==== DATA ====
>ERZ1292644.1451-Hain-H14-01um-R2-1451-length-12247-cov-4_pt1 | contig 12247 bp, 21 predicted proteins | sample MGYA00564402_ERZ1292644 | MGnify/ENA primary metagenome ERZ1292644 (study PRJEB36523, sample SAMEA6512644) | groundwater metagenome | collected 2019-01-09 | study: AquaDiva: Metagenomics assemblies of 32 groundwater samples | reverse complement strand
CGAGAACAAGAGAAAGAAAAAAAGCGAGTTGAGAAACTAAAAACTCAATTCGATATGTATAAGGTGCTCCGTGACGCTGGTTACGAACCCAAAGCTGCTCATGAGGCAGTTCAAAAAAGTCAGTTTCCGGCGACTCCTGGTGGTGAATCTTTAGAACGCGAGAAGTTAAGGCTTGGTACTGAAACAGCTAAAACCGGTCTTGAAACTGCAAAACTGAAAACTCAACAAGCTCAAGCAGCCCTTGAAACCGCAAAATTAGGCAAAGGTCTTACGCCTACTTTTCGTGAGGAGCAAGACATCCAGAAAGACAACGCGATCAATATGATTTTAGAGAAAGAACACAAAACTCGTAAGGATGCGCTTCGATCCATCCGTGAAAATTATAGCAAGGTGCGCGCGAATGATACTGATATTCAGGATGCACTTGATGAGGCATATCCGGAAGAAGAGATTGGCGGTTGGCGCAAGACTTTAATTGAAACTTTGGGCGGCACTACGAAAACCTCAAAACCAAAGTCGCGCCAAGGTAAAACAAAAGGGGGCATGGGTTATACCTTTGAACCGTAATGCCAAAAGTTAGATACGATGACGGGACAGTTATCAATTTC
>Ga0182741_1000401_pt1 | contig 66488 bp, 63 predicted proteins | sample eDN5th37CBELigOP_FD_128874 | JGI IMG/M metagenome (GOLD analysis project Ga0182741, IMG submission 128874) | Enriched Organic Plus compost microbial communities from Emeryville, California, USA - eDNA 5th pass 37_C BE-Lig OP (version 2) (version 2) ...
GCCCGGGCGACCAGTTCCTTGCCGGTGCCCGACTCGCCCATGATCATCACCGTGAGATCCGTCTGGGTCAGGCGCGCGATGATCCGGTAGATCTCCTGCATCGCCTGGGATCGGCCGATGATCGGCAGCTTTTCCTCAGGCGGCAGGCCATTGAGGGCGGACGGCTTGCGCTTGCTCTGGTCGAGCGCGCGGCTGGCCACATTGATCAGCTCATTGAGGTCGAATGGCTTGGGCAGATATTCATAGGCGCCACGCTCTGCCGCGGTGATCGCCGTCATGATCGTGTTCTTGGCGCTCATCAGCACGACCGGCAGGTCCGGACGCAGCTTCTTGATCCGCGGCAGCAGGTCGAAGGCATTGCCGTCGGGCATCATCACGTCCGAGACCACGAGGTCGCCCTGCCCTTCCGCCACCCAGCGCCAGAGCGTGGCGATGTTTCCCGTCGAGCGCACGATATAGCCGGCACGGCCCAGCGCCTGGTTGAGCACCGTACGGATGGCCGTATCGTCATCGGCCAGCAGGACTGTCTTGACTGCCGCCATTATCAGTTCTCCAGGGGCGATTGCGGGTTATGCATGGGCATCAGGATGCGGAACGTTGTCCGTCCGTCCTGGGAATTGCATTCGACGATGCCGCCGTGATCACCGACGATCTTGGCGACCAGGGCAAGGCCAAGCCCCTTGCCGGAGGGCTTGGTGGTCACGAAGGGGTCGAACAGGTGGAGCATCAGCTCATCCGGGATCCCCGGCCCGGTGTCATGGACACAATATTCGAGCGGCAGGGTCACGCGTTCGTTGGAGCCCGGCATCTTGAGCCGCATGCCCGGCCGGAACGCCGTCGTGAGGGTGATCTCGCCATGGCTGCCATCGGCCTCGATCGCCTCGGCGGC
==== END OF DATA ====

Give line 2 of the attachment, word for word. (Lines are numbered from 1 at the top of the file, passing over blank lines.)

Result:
CGAGAACAAGAGAAAGAAAAAAAGCGAGTTGAGAAACTAAAAACTCAATTCGATATGTATAAGGTGCTCCGTGACGCTGGTTACGAACCCAAAGCTGCTCATGAGGCAGTTCAAAAAAGTCAGTTTCCGGCGACTCCTGGTGGTGAATCTTTAGAACGCGAGAAGTTAAGGCTTGGTACTGAAACAGCTAAAACCGGTCTTGAAACTGCAAAACTGAAAACTCAACAAGCTCAAGCAGCCCTTGAAACCGCAAAATTAGGCAAAGGTCTTACGCCTACTTTTCGTGAGGAGCAAGACATCCAGAAAGACAACGCGATCAATATGATTTTAGAGAAAGAACACAAAACTCGTAAGGATGCGCTTCGATCCATCCGTGAAAATTATAGCAAGGTGCGCGCGAATGATACTGATATTCAGGATGCACTTGATGAGGCATATCCGGAAGAAGAGATTGGCGGTTGGCGCAAGACTTTAATTGAAACTTTGGGCGGCACTACGAAAACCTCAAAACCAAAGTCGCGCCAAGGTAAAACAAAAGGGGGCATGGGTTATACCTTTGAACCGTAATGCCAAAAGTTAGATACGATGACGGGACAGTTATCAATTTC